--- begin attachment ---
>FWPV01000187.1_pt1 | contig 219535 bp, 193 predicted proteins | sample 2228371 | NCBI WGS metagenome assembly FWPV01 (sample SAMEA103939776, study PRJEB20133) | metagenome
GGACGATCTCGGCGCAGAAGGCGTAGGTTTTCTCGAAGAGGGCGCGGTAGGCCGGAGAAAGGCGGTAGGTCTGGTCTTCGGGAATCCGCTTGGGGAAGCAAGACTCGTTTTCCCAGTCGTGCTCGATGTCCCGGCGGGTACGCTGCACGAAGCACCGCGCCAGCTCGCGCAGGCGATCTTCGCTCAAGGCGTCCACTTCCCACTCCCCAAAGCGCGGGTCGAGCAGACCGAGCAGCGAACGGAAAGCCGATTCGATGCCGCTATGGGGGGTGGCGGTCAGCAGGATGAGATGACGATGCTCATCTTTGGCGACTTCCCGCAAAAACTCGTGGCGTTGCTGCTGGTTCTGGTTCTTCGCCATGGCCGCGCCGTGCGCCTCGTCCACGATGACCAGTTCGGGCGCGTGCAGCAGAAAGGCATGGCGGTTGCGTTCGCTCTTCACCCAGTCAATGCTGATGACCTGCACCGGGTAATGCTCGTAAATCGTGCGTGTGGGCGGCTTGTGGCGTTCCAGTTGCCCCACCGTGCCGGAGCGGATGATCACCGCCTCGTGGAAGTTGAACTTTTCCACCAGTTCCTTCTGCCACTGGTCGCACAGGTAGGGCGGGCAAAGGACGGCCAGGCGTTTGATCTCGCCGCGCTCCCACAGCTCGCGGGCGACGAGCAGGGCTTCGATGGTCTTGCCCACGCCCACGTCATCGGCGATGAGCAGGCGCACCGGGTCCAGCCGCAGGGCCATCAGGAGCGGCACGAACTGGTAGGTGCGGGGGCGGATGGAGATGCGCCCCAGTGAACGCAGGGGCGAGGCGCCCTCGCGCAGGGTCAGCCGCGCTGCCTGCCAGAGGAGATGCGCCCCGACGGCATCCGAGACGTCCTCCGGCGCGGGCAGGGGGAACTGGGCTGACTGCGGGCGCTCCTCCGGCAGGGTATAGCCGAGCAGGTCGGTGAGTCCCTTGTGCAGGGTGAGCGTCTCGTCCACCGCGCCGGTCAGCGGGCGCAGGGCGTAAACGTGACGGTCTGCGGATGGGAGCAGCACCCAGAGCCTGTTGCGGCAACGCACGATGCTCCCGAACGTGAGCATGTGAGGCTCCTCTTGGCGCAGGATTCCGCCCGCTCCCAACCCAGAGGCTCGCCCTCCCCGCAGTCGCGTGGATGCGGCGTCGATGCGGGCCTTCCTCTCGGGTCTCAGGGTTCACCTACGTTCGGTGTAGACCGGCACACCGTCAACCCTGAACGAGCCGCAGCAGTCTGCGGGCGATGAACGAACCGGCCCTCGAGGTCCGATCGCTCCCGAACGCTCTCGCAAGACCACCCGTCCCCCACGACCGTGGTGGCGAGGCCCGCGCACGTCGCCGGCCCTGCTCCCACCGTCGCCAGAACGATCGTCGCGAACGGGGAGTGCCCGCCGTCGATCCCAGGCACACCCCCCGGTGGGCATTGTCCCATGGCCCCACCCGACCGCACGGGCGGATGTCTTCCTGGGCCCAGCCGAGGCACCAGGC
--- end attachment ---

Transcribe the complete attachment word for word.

>FWPV01000187.1_pt1 | contig 219535 bp, 193 predicted proteins | sample 2228371 | NCBI WGS metagenome assembly FWPV01 (sample SAMEA103939776, study PRJEB20133) | metagenome
GGACGATCTCGGCGCAGAAGGCGTAGGTTTTCTCGAAGAGGGCGCGGTAGGCCGGAGAAAGGCGGTAGGTCTGGTCTTCGGGAATCCGCTTGGGGAAGCAAGACTCGTTTTCCCAGTCGTGCTCGATGTCCCGGCGGGTACGCTGCACGAAGCACCGCGCCAGCTCGCGCAGGCGATCTTCGCTCAAGGCGTCCACTTCCCACTCCCCAAAGCGCGGGTCGAGCAGACCGAGCAGCGAACGGAAAGCCGATTCGATGCCGCTATGGGGGGTGGCGGTCAGCAGGATGAGATGACGATGCTCATCTTTGGCGACTTCCCGCAAAAACTCGTGGCGTTGCTGCTGGTTCTGGTTCTTCGCCATGGCCGCGCCGTGCGCCTCGTCCACGATGACCAGTTCGGGCGCGTGCAGCAGAAAGGCATGGCGGTTGCGTTCGCTCTTCACCCAGTCAATGCTGATGACCTGCACCGGGTAATGCTCGTAAATCGTGCGTGTGGGCGGCTTGTGGCGTTCCAGTTGCCCCACCGTGCCGGAGCGGATGATCACCGCCTCGTGGAAGTTGAACTTTTCCACCAGTTCCTTCTGCCACTGGTCGCACAGGTAGGGCGGGCAAAGGACGGCCAGGCGTTTGATCTCGCCGCGCTCCCACAGCTCGCGGGCGACGAGCAGGGCTTCGATGGTCTTGCCCACGCCCACGTCATCGGCGATGAGCAGGCGCACCGGGTCCAGCCGCAGGGCCATCAGGAGCGGCACGAACTGGTAGGTGCGGGGGCGGATGGAGATGCGCCCCAGTGAACGCAGGGGCGAGGCGCCCTCGCGCAGGGTCAGCCGCGCTGCCTGCCAGAGGAGATGCGCCCCGACGGCATCCGAGACGTCCTCCGGCGCGGGCAGGGGGAACTGGGCTGACTGCGGGCGCTCCTCCGGCAGGGTATAGCCGAGCAGGTCGGTGAGTCCCTTGTGCAGGGTGAGCGTCTCGTCCACCGCGCCGGTCAGCGGGCGCAGGGCGTAAACGTGACGGTCTGCGGATGGGAGCAGCACCCAGAGCCTGTTGCGGCAACGCACGATGCTCCCGAACGTGAGCATGTGAGGCTCCTCTTGGCGCAGGATTCCGCCCGCTCCCAACCCAGAGGCTCGCCCTCCCCGCAGTCGCGTGGATGCGGCGTCGATGCGGGCCTTCCTCTCGGGTCTCAGGGTTCACCTACGTTCGGTGTAGACCGGCACACCGTCAACCCTGAACGAGCCGCAGCAGTCTGCGGGCGATGAACGAACCGGCCCTCGAGGTCCGATCGCTCCCGAACGCTCTCGCAAGACCACCCGTCCCCCACGACCGTGGTGGCGAGGCCCGCGCACGTCGCCGGCCCTGCTCCCACCGTCGCCAGAACGATCGTCGCGAACGGGGAGTGCCCGCCGTCGATCCCAGGCACACCCCCCGGTGGGCATTGTCCCATGGCCCCACCCGACCGCACGGGCGGATGTCTTCCTGGGCCCAGCCGAGGCACCAGGC